spritesheet glsl / iterator demo

gtoledo3's picture

I've had the idea of manipulating gl color of render patches that are inside of a GLSL shader to create texture offsets since a discussion about this a long time back on the qc developer list.

This morning I was kind of curious to try hooking up a sprite sheet to the same kind of setup, offsetting y as well as x, and iterating a bunch of sprites inside.

It works. I didn't take the time to get a sprite sheet where stuff is spaced correctly or fine tune the x/y offsets, so you'll see some icons cut off/lapping onto other sprites. That's why it's here in the Woodshed. I think it's a neat thing for people to be aware is possible though, so here it is.

This would probably be a sweet way to approach certain things. You'll likely be limited by resolution of color steps, so tread lightly and test well.

Tons Of Spheres (Composition by gtoledo3)

Author: gtoledo3
License: Creative Commons Attribution-NonCommercial
Date: 2011.12.06
Compatibility: 10.5, 10.6, 10.7
Required plugins:

This composition is based around a shader that creates many spheres, with lighting, using only the fragment shader. It's based on functions found at:

...and also heavily informed by many of the examples at glsl sandbox, and probably tons of other related demoscene type shaders I've seen.

I wanted to take a distance function, create a shape with that function, and then create a grid in x/y/z with it, ala many traditional graphics examples. So, this shows how to create an object in the fragment shader, repeat it many times, and light it in a basic way.

GLSL Sandbox

psonice's picture

Not directly QC related, but I'm sure some of you will love this :)

It's a site where you can create shaders in a browser with WebGL. The shader displays in the whole window (it just draws a single window-sized quad), with a code editor overlay for you to write your shader in. It provides a few uniforms for animation (time, mouse position + screen res), and you can save (it gets added to the gallery automatically, and there's versioning built in).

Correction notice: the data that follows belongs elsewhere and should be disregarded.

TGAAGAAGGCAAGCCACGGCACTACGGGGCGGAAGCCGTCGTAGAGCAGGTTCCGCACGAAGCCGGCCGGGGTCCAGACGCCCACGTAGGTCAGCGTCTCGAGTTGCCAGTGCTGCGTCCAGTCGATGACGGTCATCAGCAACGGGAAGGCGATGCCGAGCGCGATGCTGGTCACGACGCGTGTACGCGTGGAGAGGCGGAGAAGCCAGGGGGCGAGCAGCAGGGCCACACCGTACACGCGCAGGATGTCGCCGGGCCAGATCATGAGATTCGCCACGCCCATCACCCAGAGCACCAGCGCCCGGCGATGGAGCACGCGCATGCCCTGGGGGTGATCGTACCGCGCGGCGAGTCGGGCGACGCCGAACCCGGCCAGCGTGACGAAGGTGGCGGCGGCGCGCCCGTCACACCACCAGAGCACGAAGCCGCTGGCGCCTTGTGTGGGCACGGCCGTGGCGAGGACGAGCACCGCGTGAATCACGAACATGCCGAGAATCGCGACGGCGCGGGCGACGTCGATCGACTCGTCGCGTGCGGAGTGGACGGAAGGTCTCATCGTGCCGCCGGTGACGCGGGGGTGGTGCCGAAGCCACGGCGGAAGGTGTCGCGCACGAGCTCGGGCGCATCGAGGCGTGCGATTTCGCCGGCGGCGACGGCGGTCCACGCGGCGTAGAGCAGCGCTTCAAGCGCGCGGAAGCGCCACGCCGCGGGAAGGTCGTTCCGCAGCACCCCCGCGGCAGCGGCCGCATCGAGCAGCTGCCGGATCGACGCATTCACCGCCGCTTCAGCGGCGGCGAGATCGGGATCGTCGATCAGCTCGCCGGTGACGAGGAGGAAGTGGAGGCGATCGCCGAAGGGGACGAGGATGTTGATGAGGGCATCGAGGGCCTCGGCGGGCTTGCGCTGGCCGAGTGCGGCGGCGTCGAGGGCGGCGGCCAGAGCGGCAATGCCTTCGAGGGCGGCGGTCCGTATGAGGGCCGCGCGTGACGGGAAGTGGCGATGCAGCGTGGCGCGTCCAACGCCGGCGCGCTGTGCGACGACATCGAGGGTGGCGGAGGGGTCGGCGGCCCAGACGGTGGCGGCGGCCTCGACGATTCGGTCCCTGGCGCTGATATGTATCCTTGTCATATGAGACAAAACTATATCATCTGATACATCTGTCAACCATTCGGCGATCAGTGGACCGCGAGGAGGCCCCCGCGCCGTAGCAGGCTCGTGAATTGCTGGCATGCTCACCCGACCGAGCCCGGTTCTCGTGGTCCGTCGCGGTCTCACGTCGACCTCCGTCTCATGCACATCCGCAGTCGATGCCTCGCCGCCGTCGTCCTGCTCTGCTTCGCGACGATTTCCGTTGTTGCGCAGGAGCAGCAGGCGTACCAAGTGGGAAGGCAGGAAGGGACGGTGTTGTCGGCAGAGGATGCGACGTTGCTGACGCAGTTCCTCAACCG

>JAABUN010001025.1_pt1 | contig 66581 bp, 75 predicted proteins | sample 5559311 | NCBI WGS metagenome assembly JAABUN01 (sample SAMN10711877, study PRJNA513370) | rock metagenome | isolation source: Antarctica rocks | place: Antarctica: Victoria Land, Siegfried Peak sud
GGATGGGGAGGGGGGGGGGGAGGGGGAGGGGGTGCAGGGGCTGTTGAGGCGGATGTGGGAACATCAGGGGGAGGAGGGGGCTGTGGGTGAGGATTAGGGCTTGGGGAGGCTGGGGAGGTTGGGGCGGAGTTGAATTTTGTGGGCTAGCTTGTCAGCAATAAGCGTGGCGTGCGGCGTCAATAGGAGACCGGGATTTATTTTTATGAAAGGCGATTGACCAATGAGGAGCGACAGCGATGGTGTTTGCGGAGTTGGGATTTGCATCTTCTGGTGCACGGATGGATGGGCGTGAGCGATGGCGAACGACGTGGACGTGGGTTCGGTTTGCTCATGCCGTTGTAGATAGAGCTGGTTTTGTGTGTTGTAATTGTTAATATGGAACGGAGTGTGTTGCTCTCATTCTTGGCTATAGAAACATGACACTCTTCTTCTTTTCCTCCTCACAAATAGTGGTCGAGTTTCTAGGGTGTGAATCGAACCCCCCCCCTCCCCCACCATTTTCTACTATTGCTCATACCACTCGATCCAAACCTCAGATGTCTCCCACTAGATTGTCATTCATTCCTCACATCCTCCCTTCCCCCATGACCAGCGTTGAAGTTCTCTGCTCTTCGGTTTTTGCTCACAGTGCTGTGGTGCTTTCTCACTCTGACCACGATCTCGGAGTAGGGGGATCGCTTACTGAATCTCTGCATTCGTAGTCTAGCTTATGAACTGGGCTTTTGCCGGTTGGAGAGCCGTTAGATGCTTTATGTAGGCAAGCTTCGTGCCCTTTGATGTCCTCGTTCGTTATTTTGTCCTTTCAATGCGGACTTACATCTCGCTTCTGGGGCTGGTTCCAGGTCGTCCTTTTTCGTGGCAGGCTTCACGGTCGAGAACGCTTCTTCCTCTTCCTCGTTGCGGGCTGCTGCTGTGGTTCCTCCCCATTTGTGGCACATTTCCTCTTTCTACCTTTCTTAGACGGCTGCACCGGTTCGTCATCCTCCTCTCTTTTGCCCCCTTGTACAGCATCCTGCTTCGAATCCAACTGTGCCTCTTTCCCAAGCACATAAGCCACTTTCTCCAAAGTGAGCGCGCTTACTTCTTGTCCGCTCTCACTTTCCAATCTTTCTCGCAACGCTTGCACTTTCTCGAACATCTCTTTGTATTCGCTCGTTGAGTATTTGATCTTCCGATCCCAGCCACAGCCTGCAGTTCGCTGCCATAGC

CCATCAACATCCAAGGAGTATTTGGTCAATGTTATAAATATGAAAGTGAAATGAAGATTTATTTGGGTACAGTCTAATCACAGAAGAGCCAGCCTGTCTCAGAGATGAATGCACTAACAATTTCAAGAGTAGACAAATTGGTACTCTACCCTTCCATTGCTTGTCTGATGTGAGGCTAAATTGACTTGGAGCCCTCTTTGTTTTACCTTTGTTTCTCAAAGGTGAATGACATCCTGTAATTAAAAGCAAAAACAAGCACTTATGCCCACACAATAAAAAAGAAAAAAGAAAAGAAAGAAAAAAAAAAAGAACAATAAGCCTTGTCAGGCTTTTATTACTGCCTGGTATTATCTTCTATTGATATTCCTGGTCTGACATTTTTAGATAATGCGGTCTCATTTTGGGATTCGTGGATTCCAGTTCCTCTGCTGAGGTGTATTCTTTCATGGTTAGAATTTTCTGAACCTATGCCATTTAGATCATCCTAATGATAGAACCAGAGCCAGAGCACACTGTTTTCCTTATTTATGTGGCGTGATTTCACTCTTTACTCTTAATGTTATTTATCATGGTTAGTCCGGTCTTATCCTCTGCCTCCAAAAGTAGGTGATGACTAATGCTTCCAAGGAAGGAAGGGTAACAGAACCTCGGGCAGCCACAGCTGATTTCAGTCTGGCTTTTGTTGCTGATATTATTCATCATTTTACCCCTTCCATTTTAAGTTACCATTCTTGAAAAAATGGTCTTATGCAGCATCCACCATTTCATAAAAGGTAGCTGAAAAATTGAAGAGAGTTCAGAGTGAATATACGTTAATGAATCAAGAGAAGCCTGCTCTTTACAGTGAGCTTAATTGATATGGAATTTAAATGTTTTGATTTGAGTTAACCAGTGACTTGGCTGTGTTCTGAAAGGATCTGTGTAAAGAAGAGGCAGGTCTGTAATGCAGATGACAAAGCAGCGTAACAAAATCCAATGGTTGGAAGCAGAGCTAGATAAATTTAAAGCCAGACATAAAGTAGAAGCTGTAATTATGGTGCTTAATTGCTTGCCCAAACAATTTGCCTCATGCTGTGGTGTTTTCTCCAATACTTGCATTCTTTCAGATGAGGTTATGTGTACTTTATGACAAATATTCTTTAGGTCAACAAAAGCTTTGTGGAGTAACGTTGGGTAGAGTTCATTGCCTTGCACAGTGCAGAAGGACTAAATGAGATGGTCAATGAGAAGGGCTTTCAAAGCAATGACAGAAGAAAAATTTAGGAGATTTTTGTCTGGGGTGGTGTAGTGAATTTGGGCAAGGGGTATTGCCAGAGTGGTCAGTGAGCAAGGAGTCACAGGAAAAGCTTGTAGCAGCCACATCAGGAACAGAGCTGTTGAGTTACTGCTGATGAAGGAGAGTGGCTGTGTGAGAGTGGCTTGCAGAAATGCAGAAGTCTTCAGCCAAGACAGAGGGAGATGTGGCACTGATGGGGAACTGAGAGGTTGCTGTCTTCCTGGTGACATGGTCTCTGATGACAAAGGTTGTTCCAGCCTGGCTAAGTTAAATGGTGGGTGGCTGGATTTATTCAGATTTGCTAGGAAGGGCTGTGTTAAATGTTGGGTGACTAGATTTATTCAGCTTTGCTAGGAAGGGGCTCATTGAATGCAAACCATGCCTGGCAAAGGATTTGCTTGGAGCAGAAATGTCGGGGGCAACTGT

Current address (might change, not sure) is:

It's under heavy development still, so it'll probably improve loads. It was made by one mr. doob who I guess some of you will have heard of, if not you should look him up, he's done some really cool work :)

Dither Circles (Composition by gtoledo3)

Author: gtoledo3
License: Creative Commons Attribution-NoDerivs
Date: 2011.10.08
Compatibility: 10.4, 10.5, 10.6, 10.7
Required plugins:

I was looking at Toneburst's port of a webGL crosshatch shader, and I thought the idea of writing different fragment colors and maybe shapes, depending on luminance, was really interesting.

I setup this shader to draw circles that are dependent on luminosity from depth channel.

For four steps of depth, you can control the inner/outer color of the circle, control the interpolation between inner and outer color, void out an area in the middle of the circle (or make it bigger than the outer circle radius, to draw a "smaller" dot than the main circle size).

I don't know if it's really appropriate to call it a dither shader at this point, but I did start with the the crosshatch mono - I deleted all of the "if" stuff after each luminance step, and inserted the code to draw the circles, which was based on this example @

The "inner circle" discards kind of "build up" in steps. So, if the first Circ_Inner has a value, all of the subsequent ones will have holes too - you can "add" in bigger holes, or change inner/outer values to kind of tweak around that. It was easier than setting up more conditional statements, and this was just a fun endeavor anyway. :-)

Voronoi Shader (Interactive - reworked from p_g) (Composition by gtoledo3)

Author: gtoledo3
License: Creative Commons Attribution-NonCommercial-NoDerivs
Date: 2011.10.06
Compatibility: 10.6, 10.7
Required plugins:

I was reading:

...and there was a really interesting shader, and video. The video showcased four interactive areas, making a voronoi, totally with a pixel shader, and I thought it was pretty cool.

The showcased code only had it setup for three areas, and there was no real setup / qtz, etc., so it was a bit of a fun challenge to add in the extra yellow area to do what it was doing in the video.